The Mating Season and Girl, 20

The Mating Season and Girl, 20 feel more like cultural artifacts from a bygone age; Shakespeare feels more contemporary than The Mating Season. Their humor doesn’t age well and has molded rather than matured and deepened. Reading them feels like watching an old sitcom. The Mating Season is the worse offender: who lets family get in the way of romantic entanglement, anyway? The problems seem quaint, as does their resolution.

Girl, 20 held up better, but I can see why it’s out of print in the U.S. (hence no link. I found a used hardcover first edition with numerous typos). Parts still shine, even if the specter of famous older men behaving badly and dating spectacularly younger women doesn’t seem surprising or even noteworthy anymore, if it ever did in the first place.

Tom Wolfe has similarly randy hunters in A Man in Full and The Bonfire of the Vanities; they’re also funnier books, even if Wolfe lacks the critical reputation Amis has. Their strong time and place means that they too might seem irrelevant, like Girl, 20, in another 20 years, but the older/younger sexual relationships are not central to the plot of either novel. Both also work with the idea that dating or marrying much younger women doesn’t elicit much more than yawns in the larger society these days. The dissipation of the social stigma around the phenomenon is part of what makes Girl, 20 seem like something from deep in history. I wonder if Less Than Zero and Story of my Life will share the same fate.

And yet Girl, 20 is just 35 years old, but that’s apparently long enough for Sylvia—the tart of the title—to lose her charms. The narrator, Yandell, is very much out of touch—a classical music critic in a pop-culture era— which is probably supposed to provide for some dramatic irony, but he is more an annoyance than anything else. There are parts with perfect pitch: “I got to my feet and looked round the room, which was furnished with a hi-fi set-up, a mahogany sideboard that had a marble top visible here and there among bottles, a science-fiction giant lily or two, some bloated china cats, and framed posters of Che Guevara, Ho Chi Mihn, a nude couple making love and other key figures of the time.” The whole doesn’t work despite the evidence of Amis’s technical skill as a writer.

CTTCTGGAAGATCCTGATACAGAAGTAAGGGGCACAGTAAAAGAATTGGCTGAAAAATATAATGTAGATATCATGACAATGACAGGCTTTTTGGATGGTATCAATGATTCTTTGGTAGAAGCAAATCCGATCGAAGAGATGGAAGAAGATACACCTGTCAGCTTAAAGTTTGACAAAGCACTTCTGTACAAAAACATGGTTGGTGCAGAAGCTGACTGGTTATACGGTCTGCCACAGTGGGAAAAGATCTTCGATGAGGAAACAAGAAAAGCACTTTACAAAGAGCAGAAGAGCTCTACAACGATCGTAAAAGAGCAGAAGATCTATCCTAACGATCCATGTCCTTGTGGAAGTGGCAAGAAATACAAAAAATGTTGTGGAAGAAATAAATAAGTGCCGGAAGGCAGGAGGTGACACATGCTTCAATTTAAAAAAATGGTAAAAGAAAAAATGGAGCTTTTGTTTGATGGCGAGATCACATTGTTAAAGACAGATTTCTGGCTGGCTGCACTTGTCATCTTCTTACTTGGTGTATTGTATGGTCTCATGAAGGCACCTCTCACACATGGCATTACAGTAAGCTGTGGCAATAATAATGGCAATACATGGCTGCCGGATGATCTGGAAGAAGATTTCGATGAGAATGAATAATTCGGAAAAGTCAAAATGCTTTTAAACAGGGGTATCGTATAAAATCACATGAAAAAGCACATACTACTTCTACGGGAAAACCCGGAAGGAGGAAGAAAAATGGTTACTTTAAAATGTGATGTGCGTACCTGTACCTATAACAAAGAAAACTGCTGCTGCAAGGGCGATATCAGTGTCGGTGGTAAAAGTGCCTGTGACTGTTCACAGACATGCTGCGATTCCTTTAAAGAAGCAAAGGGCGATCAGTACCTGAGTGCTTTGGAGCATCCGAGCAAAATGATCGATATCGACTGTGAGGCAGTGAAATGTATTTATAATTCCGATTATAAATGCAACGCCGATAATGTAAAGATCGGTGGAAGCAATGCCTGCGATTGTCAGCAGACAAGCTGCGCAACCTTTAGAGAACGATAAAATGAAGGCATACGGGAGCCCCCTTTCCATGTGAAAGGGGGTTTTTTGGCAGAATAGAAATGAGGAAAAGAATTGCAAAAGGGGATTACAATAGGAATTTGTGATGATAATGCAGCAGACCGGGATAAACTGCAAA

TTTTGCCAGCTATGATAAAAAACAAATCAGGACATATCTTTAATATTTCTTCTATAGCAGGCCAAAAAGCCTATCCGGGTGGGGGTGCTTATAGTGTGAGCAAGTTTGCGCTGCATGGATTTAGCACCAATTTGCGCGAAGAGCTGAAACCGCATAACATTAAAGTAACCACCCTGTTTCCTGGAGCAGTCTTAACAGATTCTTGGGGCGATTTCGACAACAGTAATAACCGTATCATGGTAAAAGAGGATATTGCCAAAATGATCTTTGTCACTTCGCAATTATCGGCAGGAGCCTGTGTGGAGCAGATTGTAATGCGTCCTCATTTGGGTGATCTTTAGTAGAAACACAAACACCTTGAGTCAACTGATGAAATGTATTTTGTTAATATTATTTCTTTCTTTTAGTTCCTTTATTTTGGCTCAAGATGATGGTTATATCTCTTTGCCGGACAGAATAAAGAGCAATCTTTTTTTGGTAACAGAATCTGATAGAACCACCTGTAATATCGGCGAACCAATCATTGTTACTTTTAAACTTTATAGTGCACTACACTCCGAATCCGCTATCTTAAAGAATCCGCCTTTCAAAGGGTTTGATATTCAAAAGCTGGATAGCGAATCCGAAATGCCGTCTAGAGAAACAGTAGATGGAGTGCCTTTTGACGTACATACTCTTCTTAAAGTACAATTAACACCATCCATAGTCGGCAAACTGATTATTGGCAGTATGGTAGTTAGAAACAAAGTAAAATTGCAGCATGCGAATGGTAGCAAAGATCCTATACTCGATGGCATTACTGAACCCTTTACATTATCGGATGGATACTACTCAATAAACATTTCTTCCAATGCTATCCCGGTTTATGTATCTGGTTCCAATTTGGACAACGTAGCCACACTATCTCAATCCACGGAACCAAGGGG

It’s not easy to ascribe a cause to why Girl, 20 doesn’t work. I just don’t care nearly as much about Sir Roy Vandervane as I do about Von Humboldt Fleisher or Moses Herzog. Kingsley Amis is as good a writer as Bellow, but like Bellow he had his weaker books, and Girl, 20 is one of them.

Something on About Last Night inspired me to buy Girl, 20—perhaps this, or the several other references to Girl, 20—but I was disappointed; I’m still hoping The Dud Avocado turns out better, if for no other reason than because of the name.

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